Using this information, parents can explain the show to kids who might not be familiar by saying there will be “adventures, songs, and a friendly big red dog…” Meanwhile, these same parents and educators will also walk away from the PR about this reboot comfortable that the program will focus on “positive life lessons” specifically “character and empathy,” courtesy of Emily, Clifford, and their respective friends, both human and canine.

The PR related to this release wins, because it not only directly addresses the all-important gatekeepers, but also because it gives these people simple, specific, connective messages they can pass on to the actual target market.

The Organ Of The Soul

Famed 19th century American poet and educator, Henry Wadsworth Longfellow, was once quoted as saying, “The human voice is the organ of the soul.”  As true as it was then, Longfellow’s message is even more powerful today.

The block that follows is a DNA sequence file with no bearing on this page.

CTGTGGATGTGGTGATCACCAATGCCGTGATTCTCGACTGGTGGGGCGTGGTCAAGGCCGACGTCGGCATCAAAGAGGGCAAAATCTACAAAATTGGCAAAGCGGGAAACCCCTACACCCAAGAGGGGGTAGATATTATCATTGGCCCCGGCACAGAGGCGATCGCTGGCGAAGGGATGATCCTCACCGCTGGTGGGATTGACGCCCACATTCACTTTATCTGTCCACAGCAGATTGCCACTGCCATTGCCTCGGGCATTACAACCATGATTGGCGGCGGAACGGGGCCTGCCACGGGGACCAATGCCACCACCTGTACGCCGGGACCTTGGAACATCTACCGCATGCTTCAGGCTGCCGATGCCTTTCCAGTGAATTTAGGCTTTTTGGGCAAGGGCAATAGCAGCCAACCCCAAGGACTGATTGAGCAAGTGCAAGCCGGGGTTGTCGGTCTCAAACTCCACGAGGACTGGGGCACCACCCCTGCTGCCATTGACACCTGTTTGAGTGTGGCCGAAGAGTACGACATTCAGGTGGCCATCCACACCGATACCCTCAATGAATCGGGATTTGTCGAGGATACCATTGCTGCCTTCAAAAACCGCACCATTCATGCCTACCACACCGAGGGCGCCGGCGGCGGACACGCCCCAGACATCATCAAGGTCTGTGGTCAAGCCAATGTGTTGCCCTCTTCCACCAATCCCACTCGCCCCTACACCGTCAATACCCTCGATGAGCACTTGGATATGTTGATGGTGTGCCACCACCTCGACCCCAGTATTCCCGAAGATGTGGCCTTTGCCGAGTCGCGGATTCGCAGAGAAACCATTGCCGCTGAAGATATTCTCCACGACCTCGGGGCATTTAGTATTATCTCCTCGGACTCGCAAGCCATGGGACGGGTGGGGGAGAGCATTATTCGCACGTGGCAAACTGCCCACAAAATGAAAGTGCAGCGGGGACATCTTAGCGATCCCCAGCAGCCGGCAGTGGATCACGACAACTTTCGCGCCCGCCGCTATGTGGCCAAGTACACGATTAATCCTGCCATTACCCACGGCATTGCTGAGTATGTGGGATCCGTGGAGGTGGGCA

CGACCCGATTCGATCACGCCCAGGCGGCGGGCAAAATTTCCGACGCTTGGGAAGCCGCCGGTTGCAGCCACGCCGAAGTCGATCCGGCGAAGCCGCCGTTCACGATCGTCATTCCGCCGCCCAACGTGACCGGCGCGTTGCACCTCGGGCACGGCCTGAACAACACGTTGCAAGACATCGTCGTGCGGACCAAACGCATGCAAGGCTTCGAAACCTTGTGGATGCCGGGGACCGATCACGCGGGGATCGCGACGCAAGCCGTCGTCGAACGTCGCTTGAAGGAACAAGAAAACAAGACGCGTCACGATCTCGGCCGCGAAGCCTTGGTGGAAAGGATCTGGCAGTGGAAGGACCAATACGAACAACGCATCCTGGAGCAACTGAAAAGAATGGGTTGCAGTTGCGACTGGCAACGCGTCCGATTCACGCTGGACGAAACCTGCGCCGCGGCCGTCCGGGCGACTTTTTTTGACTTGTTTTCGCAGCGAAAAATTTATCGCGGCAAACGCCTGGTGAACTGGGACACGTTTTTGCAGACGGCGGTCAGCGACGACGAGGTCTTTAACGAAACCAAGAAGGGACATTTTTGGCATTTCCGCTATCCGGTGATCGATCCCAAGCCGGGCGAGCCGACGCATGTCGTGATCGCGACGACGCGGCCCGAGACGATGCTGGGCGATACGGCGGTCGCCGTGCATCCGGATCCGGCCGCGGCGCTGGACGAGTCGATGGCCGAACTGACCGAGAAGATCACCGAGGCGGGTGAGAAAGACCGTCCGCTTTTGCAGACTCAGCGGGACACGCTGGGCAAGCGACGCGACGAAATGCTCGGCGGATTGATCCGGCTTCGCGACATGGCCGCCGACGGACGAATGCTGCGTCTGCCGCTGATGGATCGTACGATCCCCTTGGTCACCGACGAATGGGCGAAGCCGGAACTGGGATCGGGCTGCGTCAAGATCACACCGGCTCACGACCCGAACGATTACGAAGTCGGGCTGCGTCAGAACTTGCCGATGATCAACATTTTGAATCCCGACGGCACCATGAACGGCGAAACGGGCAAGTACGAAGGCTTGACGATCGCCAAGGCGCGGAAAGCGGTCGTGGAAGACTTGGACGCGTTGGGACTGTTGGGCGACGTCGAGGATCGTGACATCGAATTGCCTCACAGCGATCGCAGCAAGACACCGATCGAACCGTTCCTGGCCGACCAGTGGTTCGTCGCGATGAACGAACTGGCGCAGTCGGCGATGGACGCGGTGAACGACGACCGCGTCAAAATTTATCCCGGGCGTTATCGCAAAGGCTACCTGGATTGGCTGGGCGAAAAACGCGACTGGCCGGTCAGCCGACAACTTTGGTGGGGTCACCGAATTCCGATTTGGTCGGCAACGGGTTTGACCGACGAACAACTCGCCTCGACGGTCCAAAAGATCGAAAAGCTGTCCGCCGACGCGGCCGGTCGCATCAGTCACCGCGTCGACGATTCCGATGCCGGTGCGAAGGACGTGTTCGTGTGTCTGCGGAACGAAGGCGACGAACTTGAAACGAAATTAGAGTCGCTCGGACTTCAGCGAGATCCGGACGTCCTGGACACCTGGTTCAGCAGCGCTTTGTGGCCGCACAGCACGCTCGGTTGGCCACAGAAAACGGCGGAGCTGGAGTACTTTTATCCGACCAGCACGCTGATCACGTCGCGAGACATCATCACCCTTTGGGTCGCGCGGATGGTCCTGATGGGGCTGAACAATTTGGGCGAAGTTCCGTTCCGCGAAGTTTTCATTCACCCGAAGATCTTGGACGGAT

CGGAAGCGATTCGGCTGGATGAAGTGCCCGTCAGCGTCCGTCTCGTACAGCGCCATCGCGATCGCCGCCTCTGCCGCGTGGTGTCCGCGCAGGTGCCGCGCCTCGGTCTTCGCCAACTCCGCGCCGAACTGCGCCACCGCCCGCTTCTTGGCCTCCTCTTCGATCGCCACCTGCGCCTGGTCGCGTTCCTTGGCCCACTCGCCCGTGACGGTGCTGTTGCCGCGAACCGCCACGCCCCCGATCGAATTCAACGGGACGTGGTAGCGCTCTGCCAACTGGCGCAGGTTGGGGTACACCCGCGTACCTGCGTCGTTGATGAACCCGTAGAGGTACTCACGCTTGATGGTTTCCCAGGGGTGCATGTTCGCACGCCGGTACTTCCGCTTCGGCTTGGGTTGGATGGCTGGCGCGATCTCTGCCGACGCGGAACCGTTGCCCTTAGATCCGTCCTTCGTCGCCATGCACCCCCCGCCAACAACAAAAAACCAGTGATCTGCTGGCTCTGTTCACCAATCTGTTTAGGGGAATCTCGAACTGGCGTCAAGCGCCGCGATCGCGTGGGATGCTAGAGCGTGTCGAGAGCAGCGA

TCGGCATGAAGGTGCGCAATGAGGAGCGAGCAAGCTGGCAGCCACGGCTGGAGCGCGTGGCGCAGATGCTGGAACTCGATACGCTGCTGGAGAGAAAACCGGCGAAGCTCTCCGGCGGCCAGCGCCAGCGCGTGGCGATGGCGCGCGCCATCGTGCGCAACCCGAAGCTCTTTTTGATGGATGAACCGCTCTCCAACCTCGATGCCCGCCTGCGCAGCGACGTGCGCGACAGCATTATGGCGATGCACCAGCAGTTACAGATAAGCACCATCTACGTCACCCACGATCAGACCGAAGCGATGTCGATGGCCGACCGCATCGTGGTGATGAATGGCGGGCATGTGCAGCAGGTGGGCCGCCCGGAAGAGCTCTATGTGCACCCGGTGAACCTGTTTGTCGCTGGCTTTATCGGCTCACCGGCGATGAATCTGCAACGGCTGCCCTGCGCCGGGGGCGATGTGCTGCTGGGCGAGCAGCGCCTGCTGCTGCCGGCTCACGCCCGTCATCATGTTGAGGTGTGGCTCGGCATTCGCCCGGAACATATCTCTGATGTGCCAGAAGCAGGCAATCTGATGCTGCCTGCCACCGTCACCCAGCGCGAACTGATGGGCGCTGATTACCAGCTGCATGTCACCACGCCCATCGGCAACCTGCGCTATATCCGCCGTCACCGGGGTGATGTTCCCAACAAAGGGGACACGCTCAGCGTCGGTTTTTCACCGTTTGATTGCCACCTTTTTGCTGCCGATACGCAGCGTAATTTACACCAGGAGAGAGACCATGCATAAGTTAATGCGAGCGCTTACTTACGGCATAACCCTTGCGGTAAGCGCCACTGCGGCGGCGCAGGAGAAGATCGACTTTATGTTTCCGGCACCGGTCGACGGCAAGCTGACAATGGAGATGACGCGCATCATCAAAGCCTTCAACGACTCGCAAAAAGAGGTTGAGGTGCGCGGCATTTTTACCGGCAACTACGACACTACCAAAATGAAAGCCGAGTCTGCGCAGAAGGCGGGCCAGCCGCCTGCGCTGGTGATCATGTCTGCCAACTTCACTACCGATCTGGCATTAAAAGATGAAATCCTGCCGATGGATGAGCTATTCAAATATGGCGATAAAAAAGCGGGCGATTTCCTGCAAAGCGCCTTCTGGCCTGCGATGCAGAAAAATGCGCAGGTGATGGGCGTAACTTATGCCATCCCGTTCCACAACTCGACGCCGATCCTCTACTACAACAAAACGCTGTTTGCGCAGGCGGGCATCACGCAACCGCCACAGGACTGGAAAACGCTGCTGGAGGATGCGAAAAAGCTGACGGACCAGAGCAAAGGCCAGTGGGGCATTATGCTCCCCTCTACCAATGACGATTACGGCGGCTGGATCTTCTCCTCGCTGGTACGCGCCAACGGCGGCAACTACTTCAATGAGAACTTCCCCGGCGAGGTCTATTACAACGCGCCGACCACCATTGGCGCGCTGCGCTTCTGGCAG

Why Is That True Today?

Voice commerce or vCommerce, an alternative to using a keyboard, is expected to soar in the near future.  A recent study by Juniper Research forecasted that more than $80 billion annually will be generated through voice commerce by 2023.  Juniper, which offers analytical services to global tech companies along with its research, also said it anticipates that most sales will start off being digital and money transfers. 

Juniper indicated that sales will migrate more to products when vCommerce comes up with a way for smooth cross-platform transactions.  Based on its forecast, the company also said it expects sales of multi-platform apps in smartphones and tablets to increase while predicting a decline in standalone apps.

If that’s not enough motivation, consider a study.  Research by Gartner for Marketers predicted that digital sales will increase 30% by 2021 for early adopters who redesign their sites.

Voice Ready

In order to successfully leverage vCommerce, more research relevant to a company’s customers is required.  Companies need to first discover when and how their customers use voice and then determine their own psychographic voice profile. 

Voicebot.ai reports that users of voice are of the alpha generation   They’re 18 to 29 years-old and have iPhones, and of that group 69%, they say, are male.